Typically, victims of trafficking – “men, women, old, young and from any country or culture” – are stripped of their ID, their possessions, their money and their dignity and forced, sometimes for years on end, into cruel and degrading forms of servitude and criminality. “They present as criminals,” says Dearnley, “but actually, they are victims of a creative and highly orchestrated system of business.”

“Trafficking, is” she adds, “the fastest growing criminal business in the world.”

Stop the Traffik was founded in 2006 by former Songs of Praise presenter Steve Chalke (now an anti-trafficking adviser to the UN). It aims to end human trafficking – the buying and selling of people for forced street crime, slave labour, sexual exploitation or for their organs – by, quite simply, telling us where and how this crime is perpetrated, and by reminding us that it can happen right under our noses.

“The biggest threat to traffickers is when people become aware of what is going on, on their doorstep,” Dearnley says.
The majority of adults trafficked into Britain come from Eastern Europe, with child victims most likely to arrive from Vietnam, Nigeria, Slovakia and Romania. They are often poor or of below average intelligence, sometimes escaping violence and abuse at home; often, in the case of the Romanians, raised in orphanages.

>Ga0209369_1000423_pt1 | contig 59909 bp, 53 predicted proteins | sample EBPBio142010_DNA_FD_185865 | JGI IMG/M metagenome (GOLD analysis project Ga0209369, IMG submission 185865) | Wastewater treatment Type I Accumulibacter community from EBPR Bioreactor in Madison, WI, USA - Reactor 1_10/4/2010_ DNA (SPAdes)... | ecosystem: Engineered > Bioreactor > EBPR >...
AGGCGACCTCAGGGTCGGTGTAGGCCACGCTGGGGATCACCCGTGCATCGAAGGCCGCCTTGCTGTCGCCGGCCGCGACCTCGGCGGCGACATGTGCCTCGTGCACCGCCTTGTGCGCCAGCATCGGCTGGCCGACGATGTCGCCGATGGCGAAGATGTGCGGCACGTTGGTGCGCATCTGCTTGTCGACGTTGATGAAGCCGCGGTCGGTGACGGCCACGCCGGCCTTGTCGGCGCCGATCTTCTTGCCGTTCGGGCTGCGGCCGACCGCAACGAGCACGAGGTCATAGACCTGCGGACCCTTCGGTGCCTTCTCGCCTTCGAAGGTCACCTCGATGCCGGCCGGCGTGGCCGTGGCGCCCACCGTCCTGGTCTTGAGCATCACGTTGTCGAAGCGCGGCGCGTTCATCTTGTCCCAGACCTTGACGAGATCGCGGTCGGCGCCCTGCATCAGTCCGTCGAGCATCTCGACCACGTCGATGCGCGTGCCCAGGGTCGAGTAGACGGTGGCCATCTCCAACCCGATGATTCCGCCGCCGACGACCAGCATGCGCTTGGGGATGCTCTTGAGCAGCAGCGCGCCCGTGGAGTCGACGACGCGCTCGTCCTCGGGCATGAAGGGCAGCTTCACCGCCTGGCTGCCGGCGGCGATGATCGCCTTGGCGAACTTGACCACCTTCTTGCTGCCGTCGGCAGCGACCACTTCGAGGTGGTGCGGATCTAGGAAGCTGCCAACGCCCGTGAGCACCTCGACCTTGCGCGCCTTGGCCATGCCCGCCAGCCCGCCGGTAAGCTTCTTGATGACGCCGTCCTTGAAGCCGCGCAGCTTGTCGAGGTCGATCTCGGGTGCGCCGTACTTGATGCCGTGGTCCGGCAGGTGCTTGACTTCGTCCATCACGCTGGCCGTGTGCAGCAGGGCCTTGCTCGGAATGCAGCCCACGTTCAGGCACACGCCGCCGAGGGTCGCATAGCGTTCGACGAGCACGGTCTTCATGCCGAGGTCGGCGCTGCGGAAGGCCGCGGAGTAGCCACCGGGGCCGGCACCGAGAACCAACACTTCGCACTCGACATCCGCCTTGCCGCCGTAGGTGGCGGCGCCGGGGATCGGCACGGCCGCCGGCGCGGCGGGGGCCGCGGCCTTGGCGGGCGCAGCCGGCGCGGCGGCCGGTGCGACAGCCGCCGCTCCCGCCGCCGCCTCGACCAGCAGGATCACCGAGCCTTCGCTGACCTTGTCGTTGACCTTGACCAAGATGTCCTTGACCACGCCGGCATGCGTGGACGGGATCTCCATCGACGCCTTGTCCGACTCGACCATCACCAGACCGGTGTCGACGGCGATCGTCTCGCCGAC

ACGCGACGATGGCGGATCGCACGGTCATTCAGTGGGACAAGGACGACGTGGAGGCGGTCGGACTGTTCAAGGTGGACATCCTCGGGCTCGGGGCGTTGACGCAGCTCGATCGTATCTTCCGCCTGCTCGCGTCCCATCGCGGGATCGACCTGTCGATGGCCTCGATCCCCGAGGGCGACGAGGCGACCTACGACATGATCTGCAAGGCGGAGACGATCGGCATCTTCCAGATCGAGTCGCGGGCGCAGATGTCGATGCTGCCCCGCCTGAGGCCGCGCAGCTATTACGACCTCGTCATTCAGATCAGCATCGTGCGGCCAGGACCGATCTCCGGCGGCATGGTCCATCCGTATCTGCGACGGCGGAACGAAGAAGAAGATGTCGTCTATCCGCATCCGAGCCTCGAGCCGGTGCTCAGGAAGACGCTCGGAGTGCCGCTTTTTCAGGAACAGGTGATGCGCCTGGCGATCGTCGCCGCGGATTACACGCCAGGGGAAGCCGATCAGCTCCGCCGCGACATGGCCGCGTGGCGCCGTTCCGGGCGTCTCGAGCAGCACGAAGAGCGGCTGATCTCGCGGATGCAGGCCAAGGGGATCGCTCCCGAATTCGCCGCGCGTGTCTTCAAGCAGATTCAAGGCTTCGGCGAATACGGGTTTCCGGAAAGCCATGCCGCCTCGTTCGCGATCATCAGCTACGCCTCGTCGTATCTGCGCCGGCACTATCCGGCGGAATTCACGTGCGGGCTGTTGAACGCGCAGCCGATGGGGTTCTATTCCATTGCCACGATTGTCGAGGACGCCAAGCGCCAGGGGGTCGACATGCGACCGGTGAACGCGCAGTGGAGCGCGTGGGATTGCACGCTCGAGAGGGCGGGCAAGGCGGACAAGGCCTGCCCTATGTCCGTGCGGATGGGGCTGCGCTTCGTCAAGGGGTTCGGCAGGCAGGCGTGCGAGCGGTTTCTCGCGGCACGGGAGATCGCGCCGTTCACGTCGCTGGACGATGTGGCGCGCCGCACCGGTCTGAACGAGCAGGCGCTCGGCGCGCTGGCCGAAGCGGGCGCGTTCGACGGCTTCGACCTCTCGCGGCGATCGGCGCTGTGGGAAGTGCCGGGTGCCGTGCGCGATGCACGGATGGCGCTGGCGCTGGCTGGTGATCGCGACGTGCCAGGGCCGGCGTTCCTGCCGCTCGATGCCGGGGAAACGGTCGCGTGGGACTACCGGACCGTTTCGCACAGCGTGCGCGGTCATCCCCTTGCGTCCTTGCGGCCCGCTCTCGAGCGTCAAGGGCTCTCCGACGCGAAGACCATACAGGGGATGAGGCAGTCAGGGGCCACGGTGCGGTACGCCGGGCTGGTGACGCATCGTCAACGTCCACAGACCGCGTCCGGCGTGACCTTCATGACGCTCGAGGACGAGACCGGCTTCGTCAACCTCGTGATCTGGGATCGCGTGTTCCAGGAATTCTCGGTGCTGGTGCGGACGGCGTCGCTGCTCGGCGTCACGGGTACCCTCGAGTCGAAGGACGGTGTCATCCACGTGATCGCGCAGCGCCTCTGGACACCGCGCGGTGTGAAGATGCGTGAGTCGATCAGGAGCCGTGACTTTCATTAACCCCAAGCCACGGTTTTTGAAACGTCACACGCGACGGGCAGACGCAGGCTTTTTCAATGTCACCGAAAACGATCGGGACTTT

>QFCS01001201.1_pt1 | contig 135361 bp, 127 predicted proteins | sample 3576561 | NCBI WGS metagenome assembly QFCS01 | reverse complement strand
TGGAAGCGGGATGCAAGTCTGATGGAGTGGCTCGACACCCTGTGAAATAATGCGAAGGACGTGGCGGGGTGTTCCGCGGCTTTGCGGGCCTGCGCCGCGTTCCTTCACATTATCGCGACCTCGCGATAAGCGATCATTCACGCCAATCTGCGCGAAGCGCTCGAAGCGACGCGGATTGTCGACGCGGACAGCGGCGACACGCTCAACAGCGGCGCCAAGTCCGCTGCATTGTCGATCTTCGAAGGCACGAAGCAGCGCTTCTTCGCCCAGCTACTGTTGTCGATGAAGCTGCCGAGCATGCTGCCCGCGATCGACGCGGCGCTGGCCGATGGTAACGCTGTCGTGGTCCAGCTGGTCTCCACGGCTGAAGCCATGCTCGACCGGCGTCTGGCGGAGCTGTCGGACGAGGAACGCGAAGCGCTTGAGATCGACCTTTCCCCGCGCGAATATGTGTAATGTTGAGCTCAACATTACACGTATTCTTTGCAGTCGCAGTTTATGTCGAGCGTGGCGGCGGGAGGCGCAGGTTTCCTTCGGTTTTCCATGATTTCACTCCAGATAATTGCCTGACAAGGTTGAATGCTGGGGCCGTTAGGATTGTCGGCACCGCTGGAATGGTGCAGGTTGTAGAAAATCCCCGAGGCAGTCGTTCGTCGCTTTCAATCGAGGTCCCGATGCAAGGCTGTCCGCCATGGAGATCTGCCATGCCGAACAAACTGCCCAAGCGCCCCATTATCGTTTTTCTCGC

Shockingly, British nationals make up the seventh largest group of victims and the fourth largest group of child victims, with increasing numbers being trafficked internally (cheaper to transport).

A recent case involved a group of British men trafficked to Scandinavia as slave labourers. In 2012, British woman Sophie Hayes published Trafficked, her shocking account of being invited by her boyfriend for a weekend in Italy, where he sold her on the streets.

Official figures indicate that around 54% of victims in the UK are female and 69% are adults. Thirty-one per cent are subjected to sexual abuse; 22% used for forced labour; 17% for forced criminality; 11% for domestic servitude. An estimated 24% of victims found in Britain in 2012 were children.